"Don’t wait for someone to ask you to be a part of something, whether as a member of the Bar or in society generally. You have as much to contribute as anyone else." - Najeeb Hassan
1. Tell us a little bit about yourself and your career path?
Born and raised in London, Ontario, I was one of the few persons of colour in my neighborhood and in my schools, a Canadian Muslim of Arabic heritage. My difference, and my experience of being the "other", was at times brought home in very overt ways and at other times in more subtle ways. However, I had the good fortune of being surrounded by strong family members who rejected the idea that not being of the dominant culture meant that one had less of value to offer society or that one should be something other than who one was.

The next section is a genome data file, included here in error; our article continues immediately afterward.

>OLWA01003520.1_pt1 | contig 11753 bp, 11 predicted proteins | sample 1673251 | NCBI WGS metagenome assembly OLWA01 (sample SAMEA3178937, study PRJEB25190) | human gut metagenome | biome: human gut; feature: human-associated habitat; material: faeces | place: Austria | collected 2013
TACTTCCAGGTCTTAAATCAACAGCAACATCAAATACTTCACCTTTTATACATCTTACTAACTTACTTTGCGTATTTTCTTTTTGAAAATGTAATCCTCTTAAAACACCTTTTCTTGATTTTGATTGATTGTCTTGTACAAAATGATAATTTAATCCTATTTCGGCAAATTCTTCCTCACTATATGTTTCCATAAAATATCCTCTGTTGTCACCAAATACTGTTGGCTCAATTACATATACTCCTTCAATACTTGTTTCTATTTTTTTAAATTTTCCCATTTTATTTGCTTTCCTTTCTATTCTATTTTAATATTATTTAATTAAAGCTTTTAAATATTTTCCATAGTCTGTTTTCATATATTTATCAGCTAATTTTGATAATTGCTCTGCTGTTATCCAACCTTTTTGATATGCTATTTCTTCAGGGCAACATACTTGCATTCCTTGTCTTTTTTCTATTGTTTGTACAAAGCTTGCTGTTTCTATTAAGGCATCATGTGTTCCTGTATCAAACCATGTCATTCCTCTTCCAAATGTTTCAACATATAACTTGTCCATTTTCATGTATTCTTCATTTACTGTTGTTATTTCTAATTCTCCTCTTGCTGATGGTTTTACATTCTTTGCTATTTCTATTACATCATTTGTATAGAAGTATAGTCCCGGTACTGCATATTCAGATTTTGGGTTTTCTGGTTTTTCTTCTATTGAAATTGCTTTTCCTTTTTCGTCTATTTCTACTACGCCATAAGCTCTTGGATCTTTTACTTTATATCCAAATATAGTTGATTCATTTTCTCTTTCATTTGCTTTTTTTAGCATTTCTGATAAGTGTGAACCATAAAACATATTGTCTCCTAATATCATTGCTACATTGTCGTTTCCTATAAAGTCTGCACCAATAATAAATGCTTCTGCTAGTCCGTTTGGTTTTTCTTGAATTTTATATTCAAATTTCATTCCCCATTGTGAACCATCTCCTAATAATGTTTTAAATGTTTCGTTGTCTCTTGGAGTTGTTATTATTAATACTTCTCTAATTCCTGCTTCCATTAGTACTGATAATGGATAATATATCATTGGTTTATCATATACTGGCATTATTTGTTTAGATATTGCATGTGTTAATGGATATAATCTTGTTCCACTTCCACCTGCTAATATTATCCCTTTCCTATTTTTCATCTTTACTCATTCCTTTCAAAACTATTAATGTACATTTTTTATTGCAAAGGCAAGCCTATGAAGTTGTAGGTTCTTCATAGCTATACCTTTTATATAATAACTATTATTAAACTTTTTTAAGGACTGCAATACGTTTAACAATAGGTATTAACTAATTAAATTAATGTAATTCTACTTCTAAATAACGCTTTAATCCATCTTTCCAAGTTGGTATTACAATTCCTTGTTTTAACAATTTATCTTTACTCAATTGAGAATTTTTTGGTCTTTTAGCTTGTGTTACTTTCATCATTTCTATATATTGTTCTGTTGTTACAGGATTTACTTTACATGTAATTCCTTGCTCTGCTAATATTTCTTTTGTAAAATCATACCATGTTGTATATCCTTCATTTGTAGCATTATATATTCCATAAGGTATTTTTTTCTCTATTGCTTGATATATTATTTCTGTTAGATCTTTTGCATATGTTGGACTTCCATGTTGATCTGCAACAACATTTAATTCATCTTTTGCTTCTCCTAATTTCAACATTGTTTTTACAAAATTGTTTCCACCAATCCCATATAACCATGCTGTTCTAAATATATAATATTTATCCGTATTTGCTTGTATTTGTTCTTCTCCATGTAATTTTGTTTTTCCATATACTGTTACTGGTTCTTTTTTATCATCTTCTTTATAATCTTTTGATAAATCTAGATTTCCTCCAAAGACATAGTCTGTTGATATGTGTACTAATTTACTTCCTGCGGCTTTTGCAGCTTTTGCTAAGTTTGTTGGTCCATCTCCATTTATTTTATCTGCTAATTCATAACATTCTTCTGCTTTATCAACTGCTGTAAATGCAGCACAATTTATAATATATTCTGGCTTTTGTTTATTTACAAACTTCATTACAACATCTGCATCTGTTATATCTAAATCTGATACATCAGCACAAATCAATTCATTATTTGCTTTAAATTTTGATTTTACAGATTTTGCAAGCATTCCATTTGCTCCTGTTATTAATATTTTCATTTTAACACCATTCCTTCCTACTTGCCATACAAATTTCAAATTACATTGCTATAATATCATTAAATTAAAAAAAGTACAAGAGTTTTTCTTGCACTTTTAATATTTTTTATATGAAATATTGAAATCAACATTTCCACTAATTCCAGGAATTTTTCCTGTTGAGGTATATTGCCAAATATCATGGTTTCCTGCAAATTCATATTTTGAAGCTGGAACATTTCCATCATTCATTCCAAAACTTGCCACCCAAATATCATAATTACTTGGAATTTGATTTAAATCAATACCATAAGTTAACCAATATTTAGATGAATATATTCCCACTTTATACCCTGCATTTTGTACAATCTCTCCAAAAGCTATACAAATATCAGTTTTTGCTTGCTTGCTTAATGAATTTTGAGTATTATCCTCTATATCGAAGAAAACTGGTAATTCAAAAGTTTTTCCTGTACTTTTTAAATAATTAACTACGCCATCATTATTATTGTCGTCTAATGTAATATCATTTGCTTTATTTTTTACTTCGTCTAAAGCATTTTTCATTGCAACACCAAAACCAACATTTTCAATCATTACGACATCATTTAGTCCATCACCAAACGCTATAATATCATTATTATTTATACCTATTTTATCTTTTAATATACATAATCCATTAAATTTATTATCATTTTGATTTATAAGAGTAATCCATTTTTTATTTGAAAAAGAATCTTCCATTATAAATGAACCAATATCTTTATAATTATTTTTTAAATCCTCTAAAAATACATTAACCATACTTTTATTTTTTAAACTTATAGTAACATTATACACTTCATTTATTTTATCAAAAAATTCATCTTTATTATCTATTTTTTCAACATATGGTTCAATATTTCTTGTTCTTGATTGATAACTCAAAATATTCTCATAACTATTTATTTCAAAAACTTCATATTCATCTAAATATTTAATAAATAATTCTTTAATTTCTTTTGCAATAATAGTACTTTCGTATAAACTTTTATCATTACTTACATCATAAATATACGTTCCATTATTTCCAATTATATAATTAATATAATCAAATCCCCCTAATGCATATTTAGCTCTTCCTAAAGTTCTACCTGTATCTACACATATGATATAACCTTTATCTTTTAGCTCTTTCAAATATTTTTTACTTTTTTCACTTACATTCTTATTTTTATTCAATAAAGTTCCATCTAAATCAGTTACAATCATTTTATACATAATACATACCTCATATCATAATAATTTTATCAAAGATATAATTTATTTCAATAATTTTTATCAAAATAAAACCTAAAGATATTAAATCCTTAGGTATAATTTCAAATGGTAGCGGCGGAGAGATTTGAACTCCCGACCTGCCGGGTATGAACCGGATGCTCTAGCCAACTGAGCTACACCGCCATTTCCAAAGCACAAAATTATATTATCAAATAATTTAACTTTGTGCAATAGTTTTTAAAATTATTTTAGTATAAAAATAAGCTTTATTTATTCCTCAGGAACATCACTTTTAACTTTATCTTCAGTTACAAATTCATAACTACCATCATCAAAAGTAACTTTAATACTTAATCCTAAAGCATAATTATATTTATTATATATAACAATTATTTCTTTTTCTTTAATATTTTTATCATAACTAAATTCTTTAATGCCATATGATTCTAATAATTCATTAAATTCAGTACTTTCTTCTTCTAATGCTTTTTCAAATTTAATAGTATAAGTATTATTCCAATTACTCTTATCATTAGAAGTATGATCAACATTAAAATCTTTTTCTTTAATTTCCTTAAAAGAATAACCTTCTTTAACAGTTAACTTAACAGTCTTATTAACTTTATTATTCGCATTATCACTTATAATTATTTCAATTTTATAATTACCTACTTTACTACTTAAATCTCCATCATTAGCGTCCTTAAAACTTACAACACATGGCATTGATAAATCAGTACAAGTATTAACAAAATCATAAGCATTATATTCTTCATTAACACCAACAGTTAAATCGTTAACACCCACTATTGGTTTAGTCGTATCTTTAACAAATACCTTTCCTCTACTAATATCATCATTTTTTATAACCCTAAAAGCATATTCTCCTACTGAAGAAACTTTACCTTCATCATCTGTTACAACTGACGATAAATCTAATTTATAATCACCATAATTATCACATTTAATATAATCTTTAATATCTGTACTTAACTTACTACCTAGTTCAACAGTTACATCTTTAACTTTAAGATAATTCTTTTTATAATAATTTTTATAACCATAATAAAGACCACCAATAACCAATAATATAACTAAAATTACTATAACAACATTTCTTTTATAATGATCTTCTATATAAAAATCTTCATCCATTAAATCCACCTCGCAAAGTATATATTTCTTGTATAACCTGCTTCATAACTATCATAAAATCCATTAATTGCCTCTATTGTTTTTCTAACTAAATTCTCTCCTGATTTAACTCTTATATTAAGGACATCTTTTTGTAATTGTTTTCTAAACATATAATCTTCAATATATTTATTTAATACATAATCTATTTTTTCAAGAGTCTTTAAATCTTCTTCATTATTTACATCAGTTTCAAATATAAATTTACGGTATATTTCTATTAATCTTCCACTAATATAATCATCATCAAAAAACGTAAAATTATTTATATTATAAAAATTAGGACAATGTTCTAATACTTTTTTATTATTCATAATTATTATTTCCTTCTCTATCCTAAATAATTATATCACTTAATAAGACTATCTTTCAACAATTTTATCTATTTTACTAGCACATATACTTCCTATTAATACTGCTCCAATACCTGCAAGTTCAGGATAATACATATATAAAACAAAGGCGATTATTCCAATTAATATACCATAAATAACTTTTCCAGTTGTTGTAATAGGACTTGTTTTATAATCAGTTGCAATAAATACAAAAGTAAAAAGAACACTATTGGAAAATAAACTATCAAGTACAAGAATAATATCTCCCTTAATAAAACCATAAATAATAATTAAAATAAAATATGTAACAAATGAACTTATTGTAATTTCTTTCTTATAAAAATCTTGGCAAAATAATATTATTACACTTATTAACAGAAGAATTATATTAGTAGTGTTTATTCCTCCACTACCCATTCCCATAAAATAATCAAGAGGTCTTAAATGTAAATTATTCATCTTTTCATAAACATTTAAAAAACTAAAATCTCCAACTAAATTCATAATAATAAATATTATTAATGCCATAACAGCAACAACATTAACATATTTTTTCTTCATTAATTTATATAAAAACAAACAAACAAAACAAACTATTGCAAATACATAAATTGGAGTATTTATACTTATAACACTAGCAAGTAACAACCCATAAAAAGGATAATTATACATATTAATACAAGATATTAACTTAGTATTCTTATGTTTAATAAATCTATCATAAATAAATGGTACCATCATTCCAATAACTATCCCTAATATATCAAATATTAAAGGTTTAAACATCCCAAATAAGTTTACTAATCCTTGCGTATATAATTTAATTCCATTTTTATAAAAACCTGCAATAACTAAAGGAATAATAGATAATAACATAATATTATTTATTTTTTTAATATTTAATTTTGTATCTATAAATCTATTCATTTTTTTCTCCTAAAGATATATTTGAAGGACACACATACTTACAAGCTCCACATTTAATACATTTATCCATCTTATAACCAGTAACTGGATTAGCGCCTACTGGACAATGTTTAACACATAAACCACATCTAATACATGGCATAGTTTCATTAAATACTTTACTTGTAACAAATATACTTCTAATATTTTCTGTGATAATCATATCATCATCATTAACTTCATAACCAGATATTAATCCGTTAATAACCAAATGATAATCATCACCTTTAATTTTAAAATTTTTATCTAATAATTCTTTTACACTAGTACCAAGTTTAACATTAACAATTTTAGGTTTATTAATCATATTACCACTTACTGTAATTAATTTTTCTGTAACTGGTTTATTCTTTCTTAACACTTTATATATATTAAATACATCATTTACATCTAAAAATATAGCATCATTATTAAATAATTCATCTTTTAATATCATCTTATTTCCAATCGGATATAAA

I was blessed with role models, at home and in my extended family. They were teachers, artists, authors, lawyers, engineers, social workers, accountants and businesspeople, each of whom lived full lives, despite having experienced overt and subtle racism growing up as the children of newcomers to Canada. It was a source of great pride in our family that my paternal grandfather, who came to Canada at the age of 16 in the early 1900s (from what was then Greater Syria, now Lebanon), with no English and only modest education, became a successful businessperson, capable of ensuring that each of his 11 children obtained a level of post-secondary education. Seeing these fantastic contributors to every facet of society left an indelible impression on me. Moreover, my paternal grandmother (who came to Canada in the 1930's) was involved in politics and in social justice and historical preservation campaigns with all the passion of someone whose family had lived in Canada for generations. My grandparents on my mother's side (also immigrants from Syria and Lebanon) and their family were also hard-working role models to me - contributing to the community and establishing small family businesses. My grandfather served in the army during World War I for his new country. As a result, my foundational premise was that, of course, every person, from whatever background, has something of value to contribute to society.